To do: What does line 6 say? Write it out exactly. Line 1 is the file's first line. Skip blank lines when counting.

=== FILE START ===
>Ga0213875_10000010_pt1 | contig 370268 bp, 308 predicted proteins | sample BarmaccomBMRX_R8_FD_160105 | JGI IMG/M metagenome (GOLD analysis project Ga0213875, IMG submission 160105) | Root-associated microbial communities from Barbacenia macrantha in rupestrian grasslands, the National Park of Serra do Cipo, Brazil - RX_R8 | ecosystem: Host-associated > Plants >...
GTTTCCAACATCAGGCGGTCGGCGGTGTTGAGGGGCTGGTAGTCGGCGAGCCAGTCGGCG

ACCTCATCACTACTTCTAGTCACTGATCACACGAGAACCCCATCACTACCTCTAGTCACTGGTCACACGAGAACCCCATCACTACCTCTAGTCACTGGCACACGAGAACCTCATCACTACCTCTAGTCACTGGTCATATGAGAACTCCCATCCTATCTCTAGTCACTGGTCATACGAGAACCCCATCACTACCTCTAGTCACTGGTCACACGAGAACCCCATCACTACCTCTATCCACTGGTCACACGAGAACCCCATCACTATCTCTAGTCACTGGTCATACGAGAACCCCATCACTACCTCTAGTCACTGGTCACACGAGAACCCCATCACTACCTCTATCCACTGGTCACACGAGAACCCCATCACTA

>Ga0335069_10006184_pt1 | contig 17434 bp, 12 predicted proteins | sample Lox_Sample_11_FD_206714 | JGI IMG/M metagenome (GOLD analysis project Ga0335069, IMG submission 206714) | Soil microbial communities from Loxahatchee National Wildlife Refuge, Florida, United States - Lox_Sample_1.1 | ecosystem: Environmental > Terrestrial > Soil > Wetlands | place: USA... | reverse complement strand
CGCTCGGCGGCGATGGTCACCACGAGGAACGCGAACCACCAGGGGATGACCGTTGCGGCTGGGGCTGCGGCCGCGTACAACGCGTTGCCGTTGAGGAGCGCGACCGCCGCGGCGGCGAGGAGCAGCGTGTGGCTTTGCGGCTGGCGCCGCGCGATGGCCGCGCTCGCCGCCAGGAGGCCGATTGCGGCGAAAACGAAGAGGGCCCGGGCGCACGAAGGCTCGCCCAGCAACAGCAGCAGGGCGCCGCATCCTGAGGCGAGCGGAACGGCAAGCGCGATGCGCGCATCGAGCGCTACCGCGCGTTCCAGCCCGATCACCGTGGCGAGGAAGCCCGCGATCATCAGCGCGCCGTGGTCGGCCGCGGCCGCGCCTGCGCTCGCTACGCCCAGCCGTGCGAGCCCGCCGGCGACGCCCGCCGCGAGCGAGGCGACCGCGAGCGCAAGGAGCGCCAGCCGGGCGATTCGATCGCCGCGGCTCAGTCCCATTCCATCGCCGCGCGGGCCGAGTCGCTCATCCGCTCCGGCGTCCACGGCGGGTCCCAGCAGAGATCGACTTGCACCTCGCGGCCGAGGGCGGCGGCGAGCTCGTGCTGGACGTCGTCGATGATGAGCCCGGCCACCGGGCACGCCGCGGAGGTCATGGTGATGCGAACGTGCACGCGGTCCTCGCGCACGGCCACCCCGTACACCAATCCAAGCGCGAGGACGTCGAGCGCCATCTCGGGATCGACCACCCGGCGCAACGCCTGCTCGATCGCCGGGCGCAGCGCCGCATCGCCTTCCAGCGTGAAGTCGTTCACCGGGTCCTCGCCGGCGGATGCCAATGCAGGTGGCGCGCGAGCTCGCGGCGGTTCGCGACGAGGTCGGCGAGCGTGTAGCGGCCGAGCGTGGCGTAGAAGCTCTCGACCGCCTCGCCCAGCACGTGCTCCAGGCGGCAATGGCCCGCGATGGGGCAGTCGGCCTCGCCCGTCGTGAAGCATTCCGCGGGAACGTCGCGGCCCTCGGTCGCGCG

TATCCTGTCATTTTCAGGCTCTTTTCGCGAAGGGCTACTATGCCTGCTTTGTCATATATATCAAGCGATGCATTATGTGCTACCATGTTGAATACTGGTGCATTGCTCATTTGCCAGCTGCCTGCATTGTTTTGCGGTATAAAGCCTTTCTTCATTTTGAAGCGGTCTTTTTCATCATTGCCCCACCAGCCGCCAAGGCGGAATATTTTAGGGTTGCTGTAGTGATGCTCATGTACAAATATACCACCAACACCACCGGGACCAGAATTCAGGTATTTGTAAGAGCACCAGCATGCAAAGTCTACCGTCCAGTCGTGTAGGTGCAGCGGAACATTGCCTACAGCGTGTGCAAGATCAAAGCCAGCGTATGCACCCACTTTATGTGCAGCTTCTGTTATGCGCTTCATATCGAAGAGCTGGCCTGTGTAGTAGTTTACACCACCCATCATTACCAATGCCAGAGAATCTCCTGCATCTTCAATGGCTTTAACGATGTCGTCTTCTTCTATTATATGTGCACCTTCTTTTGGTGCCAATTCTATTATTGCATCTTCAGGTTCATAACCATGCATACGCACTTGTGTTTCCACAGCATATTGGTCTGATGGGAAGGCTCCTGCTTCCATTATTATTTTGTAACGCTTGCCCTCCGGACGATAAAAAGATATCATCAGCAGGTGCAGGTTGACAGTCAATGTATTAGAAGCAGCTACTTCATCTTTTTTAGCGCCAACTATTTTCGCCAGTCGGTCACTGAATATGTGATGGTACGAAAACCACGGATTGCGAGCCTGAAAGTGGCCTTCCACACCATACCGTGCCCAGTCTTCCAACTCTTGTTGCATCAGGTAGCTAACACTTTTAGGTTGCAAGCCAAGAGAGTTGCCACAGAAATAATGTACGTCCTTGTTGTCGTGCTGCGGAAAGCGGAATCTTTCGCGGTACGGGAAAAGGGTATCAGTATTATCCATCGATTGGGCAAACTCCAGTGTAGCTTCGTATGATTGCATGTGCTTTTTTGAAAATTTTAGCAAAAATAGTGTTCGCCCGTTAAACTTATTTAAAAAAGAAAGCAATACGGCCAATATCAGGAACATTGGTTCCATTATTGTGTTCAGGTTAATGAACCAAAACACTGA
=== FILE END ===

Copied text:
TATCCTGTCATTTTCAGGCTCTTTTCGCGAAGGGCTACTATGCCTGCTTTGTCATATATATCAAGCGATGCATTATGTGCTACCATGTTGAATACTGGTGCATTGCTCATTTGCCAGCTGCCTGCATTGTTTTGCGGTATAAAGCCTTTCTTCATTTTGAAGCGGTCTTTTTCATCATTGCCCCACCAGCCGCCAAGGCGGAATATTTTAGGGTTGCTGTAGTGATGCTCATGTACAAATATACCACCAACACCACCGGGACCAGAATTCAGGTATTTGTAAGAGCACCAGCATGCAAAGTCTACCGTCCAGTCGTGTAGGTGCAGCGGAACATTGCCTACAGCGTGTGCAAGATCAAAGCCAGCGTATGCACCCACTTTATGTGCAGCTTCTGTTATGCGCTTCATATCGAAGAGCTGGCCTGTGTAGTAGTTTACACCACCCATCATTACCAATGCCAGAGAATCTCCTGCATCTTCAATGGCTTTAACGATGTCGTCTTCTTCTATTATATGTGCACCTTCTTTTGGTGCCAATTCTATTATTGCATCTTCAGGTTCATAACCATGCATACGCACTTGTGTTTCCACAGCATATTGGTCTGATGGGAAGGCTCCTGCTTCCATTATTATTTTGTAACGCTTGCCCTCCGGACGATAAAAAGATATCATCAGCAGGTGCAGGTTGACAGTCAATGTATTAGAAGCAGCTACTTCATCTTTTTTAGCGCCAACTATTTTCGCCAGTCGGTCACTGAATATGTGATGGTACGAAAACCACGGATTGCGAGCCTGAAAGTGGCCTTCCACACCATACCGTGCCCAGTCTTCCAACTCTTGTTGCATCAGGTAGCTAACACTTTTAGGTTGCAAGCCAAGAGAGTTGCCACAGAAATAATGTACGTCCTTGTTGTCGTGCTGCGGAAAGCGGAATCTTTCGCGGTACGGGAAAAGGGTATCAGTATTATCCATCGATTGGGCAAACTCCAGTGTAGCTTCGTATGATTGCATGTGCTTTTTTGAAAATTTTAGCAAAAATAGTGTTCGCCCGTTAAACTTATTTAAAAAAGAAAGCAATACGGCCAATATCAGGAACATTGGTTCCATTATTGTGTTCAGGTTAATGAACCAAAACACTGA